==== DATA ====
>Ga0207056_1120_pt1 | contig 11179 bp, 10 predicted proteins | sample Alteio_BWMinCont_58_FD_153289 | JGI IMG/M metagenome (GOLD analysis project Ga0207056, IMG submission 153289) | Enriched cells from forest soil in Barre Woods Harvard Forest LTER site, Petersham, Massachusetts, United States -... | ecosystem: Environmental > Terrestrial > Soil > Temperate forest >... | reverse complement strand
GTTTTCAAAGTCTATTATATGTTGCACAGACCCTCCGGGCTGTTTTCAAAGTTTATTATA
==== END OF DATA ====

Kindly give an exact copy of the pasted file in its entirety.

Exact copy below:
>Ga0207056_1120_pt1 | contig 11179 bp, 10 predicted proteins | sample Alteio_BWMinCont_58_FD_153289 | JGI IMG/M metagenome (GOLD analysis project Ga0207056, IMG submission 153289) | Enriched cells from forest soil in Barre Woods Harvard Forest LTER site, Petersham, Massachusetts, United States -... | ecosystem: Environmental > Terrestrial > Soil > Temperate forest >... | reverse complement strand
GTTTTCAAAGTCTATTATATGTTGCACAGACCCTCCGGGCTGTTTTCAAAGTTTATTATA